Upcoming events

Taking a wider view: the health impacts on agricultural productivity in Southeast Asia

9:30am - 4:00pm, 14 November 2014
Office for Global Engagement Seminar Room
John Woolley Building
University of Sydney

Aid tends to be siloed. Meanwhile research tends to only take a disciplinary perspective. Increasingly however aid program managers are recognising the importance of taking a wider view and understanding the influence of other forces outside their sector on the outcomes of the programs the manage. Nowhere is this more evident than in the field of agriculture.

This workshop will build on research conducted by University of Sydney to show how health development issues impact agricultural productivity in SE Asia.

Click here for more information.

SSEAC 2014 Postgraduate Retreat

Working Across Disciplines
16-19 November 2014
Wangat Lodge, Dungog, NSW

Approaching research questions from an interdisciplinary perspective is becoming more and more important for researchers in all fields, particularly in a region like Southeast Asia. But what does this mean in practice?

In the second SSEAC postgraduate retreat, you will be given the opportunity to think about what it means to work across disciplines. There will be activities to encourage you to think about your own and other research questions from a variety of disciplinary perspectives. In addition, there will be practical workshops on how to present research to a non-specialist audience and how to write a grant proposals.

Find out more information and register here.

People, Pots and Places: New Research on Ceramics in Cambodia

5th International Siem Reap Conference on special topics in Khmer Studies
December 6-8, 2014
Siem Reap, Cambodia

Co-convened by The University of Sydney, APSARA National Authority, the Center for Khmer Studies, the Friends of Khmer Culture Incorporated, and the École française d’Extrême-Orient.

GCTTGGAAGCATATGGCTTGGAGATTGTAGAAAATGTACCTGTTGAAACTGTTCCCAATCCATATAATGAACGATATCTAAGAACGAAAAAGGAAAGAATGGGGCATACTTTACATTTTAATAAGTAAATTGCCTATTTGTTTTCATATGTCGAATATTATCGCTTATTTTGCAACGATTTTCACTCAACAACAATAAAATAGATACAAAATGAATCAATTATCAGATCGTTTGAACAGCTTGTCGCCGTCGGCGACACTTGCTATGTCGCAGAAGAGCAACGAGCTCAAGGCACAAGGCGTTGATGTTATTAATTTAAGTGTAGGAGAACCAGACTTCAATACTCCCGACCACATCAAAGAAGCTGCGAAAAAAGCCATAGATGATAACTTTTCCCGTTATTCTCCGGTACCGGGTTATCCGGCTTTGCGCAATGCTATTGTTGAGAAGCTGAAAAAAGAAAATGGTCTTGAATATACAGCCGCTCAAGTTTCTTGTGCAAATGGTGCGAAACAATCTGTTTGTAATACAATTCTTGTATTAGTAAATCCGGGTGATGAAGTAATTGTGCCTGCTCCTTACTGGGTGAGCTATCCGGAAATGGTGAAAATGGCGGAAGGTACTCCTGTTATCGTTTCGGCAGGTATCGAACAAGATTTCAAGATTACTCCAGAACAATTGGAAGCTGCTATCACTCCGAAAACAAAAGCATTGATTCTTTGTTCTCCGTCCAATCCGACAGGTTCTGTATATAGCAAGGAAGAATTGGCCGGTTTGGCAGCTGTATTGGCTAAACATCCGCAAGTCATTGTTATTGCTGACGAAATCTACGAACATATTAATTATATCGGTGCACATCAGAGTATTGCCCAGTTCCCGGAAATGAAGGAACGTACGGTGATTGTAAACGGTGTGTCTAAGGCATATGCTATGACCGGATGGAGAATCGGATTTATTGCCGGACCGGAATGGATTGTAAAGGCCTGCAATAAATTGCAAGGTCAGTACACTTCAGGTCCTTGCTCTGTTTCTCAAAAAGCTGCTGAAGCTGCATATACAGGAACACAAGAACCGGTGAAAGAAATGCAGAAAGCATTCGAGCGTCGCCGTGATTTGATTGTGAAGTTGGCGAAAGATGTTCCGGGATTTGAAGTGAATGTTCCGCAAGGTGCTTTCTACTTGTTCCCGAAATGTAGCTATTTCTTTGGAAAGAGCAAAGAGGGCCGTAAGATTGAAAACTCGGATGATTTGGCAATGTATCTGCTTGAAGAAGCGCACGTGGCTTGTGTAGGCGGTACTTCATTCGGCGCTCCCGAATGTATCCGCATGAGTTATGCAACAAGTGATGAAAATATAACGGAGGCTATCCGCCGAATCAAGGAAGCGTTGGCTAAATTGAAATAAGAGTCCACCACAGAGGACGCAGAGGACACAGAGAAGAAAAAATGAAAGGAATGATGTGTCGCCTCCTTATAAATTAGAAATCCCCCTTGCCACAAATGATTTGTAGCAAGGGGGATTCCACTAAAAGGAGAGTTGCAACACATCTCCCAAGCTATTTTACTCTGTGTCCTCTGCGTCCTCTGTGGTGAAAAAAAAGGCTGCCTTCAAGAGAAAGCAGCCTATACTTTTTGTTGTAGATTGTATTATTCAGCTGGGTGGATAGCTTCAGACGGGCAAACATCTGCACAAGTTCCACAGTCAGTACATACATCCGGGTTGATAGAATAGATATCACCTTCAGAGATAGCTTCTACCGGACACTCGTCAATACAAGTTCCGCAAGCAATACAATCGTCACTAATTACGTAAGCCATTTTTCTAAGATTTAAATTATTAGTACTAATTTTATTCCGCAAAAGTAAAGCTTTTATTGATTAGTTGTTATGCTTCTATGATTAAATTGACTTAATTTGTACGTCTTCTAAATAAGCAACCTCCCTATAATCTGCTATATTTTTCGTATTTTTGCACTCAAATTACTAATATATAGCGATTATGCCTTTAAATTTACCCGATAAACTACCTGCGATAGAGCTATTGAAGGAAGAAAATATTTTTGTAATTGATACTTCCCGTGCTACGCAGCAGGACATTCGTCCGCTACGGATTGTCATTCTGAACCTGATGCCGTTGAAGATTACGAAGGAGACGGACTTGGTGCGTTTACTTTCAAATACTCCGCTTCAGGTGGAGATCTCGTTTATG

Following previous successful conferences on Epigraphy & Databases (2009-10), Archaeometallurgy (2011), the History of Religions (2012), and Art History & Visual Cultures (2013) the organising committee of the annual Siem Reap Conference on Special Topics in Khmer Studies is pleased to announce that the 2014 meeting will be dedicated to the topic of Ceramics.

Ceramics permeate almost every aspect of our daily life, and their ubiquity in the archaeological record makes them the quintessential cultural material in our endeavour to understand the human past. While initially neglected in favour of a focus on monuments, statuary and inscriptions, over the last few decades ceramic studies in Cambodia have contributed enormously to our understanding of Khmer cultural history. Yet despite this the diachronic and stylistic variations in Khmer ceramics are still poorly understood and chronological categories are typically very broad. New research broadens the scope of our understanding and often challenges conventional narratives about Cambodia’s past. The 5th annual Siem Reap Conference on Topics in Khmer Studies is therefore dedicated to New Research on Ceramics in Cambodia.

Conference participants will present theories, methods and interpretations derived from new data brought to light over the last few years. Each speaker will have 20 mins to present and 10 mins to field questions. Sessions will be structured around three themes: ceramic production, consumption and importation. Source characterization and investigations into kiln technologies constitute the primary advances in ceramic production studies. Likewise the recent surge in archaeological investigation in Cambodia has led to a more nuanced understanding of consumption and trade patterns, while imported wares function as important chronological markers and bear witness to the breadth of ancient trade networks. The full chronological extent of Cambodian ceramic culture will be considered, from the earliest times until the present day, and experimental and ethnographic studies are also encouraged.